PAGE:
CRD: Recycling plastic bags in blue boxes too pricey
Tuesday, May 27, 2008
It would cost too much -- more than $530,000 a year -- to recycle plastic grocery bags as part of the blue box program, say Capital Regional District staff.
The recommendation to the CRD's environment committee not to collect the bags in blue boxes is disappointing to Saanich resident Lana Popham who has been campaigning for months to have the bags banned.
"I think it's decision-making at a snail's pace," Popham said.
"I feel that I've worked really hard to increase the awareness about the negative impacts of plastic grocery bags in our environment and the key thing is we should be willing to move beyond reliance on them and not enable an ongoing dependence."
Popham sees the problem as two-fold. The first is their production wastes oil and the second is that they escape into the environment, causing harm to a variety of species.
But CRD staff are recommending the status quo.
Instead of collecting the bags in blue boxes, the region should continue to lobby the province to expand programs to have stores collect the bags, the report says.
While collecting the bags in blue boxes is doable, it is expensive and there are challenges, "such as the bags blowing around neighbourhoods prior to collection, educating residents in proper preparation, contamination of bags with paper receipts and other contaminants," the report says.
Staff estimate the net cost of collecting and processing 500 tonnes of bags is $530,900 a year while the current total annual net cost of collecting all materials is about $1.3 million.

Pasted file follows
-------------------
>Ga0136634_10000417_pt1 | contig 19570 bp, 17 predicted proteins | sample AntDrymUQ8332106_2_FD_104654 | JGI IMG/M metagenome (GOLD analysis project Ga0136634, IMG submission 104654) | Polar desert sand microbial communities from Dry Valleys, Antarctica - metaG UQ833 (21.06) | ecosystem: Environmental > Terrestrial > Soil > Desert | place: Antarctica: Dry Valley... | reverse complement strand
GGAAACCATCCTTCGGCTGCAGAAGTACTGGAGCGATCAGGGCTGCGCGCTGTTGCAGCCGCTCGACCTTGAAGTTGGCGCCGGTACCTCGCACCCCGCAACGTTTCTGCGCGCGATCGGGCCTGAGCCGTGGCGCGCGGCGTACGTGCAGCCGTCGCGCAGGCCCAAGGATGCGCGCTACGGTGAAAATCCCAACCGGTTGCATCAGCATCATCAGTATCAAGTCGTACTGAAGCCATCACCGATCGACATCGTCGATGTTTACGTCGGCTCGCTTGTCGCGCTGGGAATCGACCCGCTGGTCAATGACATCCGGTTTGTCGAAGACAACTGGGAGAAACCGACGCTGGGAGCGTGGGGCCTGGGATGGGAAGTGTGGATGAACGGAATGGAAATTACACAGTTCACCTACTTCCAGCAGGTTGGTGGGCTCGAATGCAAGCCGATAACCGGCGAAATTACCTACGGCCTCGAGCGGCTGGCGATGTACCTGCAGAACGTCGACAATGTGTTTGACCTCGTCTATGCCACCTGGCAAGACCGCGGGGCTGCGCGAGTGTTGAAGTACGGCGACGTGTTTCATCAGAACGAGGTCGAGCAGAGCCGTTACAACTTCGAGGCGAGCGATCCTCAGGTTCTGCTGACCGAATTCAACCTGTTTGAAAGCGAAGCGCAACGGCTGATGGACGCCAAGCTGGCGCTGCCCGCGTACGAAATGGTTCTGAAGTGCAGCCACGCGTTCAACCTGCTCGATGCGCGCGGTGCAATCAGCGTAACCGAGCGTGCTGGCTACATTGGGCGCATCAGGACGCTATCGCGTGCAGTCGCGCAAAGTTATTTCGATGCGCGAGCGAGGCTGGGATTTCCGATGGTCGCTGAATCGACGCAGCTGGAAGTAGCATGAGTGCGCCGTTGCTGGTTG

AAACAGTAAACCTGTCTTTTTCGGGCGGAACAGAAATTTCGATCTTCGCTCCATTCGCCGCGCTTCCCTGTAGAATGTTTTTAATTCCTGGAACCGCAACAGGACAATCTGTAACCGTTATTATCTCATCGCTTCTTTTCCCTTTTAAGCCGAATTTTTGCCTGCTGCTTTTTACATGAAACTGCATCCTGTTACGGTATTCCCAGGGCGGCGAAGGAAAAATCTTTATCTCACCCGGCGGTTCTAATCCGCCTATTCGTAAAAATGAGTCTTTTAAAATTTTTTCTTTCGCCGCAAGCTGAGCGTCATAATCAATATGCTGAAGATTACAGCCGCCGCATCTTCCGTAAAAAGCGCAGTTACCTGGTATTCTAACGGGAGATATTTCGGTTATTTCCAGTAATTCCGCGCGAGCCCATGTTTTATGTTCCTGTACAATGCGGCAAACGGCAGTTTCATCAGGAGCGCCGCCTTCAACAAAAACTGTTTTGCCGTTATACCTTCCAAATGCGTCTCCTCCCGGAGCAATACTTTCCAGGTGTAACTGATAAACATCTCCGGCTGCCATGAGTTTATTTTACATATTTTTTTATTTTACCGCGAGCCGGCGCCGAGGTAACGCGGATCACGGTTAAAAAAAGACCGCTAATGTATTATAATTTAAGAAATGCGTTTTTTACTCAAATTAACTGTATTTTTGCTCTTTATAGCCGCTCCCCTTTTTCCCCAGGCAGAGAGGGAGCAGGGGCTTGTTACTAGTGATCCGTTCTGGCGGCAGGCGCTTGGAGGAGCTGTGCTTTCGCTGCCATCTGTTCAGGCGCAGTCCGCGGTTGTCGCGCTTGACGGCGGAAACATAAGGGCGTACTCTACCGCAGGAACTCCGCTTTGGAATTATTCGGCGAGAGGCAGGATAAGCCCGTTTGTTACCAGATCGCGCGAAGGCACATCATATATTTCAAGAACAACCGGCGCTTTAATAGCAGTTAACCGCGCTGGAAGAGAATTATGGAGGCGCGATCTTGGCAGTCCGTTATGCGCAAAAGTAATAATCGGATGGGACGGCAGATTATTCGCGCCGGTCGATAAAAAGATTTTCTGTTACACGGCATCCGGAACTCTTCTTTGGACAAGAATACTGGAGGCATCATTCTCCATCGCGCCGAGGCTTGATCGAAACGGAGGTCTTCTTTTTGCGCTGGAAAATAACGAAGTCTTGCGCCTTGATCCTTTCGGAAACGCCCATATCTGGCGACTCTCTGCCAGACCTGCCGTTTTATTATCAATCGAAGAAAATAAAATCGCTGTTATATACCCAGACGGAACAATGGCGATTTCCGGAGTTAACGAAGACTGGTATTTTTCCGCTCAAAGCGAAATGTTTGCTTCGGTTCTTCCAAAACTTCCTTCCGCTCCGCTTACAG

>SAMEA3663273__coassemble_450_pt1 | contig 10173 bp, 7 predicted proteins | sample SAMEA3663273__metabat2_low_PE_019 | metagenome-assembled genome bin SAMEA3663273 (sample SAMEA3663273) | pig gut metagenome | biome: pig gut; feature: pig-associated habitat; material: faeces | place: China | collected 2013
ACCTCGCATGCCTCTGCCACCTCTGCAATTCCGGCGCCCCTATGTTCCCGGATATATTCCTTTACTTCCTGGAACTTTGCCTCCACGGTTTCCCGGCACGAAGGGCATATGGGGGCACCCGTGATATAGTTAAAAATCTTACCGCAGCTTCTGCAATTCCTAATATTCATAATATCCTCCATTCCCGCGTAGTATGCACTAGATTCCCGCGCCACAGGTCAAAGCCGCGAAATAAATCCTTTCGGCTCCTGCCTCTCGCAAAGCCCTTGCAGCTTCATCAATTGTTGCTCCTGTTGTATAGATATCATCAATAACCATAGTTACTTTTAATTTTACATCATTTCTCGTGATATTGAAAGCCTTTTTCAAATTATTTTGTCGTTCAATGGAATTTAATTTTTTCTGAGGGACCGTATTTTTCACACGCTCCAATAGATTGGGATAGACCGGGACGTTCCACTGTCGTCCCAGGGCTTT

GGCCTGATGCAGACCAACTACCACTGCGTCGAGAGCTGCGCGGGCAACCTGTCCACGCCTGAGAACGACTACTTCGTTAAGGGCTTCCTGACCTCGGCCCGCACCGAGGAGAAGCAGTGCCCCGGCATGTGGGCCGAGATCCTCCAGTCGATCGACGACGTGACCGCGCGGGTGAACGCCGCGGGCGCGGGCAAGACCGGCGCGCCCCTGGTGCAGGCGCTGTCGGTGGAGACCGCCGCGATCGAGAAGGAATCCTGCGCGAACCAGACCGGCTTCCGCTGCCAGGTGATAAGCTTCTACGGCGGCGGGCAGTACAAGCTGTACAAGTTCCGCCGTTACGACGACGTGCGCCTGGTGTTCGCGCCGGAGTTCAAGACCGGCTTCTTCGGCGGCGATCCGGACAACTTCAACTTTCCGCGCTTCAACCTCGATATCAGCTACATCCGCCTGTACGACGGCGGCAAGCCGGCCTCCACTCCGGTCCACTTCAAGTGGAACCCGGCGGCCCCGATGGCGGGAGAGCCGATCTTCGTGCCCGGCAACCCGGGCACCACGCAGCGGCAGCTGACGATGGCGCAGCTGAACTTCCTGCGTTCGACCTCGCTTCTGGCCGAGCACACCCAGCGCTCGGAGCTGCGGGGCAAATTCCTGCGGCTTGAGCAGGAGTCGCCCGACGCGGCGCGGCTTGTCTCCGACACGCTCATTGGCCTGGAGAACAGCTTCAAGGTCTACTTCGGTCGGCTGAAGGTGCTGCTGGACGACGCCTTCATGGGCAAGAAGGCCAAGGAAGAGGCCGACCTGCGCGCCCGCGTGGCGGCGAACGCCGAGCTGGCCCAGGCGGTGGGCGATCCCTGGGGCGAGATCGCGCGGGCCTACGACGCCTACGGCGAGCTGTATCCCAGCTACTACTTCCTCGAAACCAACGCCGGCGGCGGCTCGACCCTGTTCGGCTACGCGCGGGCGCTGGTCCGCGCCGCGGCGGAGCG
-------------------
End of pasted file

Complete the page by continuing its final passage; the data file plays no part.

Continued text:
The report notes 55 locations in the CRD, many of them grocery stores, accept the bags for recycling. It suggests that if the collection program isn't expanded, plastic bags should be considered for the blue box program when the next contract is issued in 2012.
Popham doesn't think costs have to be as high as staff suggest. There's no need for hard tops on blue boxes to prevent plastic bags from blowing around prior to collection.
"We do paper in a heavy-duty plastic bag to stop them from blowing around. I don't understand why we don't have the same approach for plastic bags," she said.
Plastic bags have not been considered a huge problem at the Hartland landfill. They make up less than one per cent of the waste there and Canadian litter audits show that plastic bags account for less than 0.5 per cent of household litter. As well, the majority of plastic bags are reused at least once.
© Times Colonist (Victoria) 2008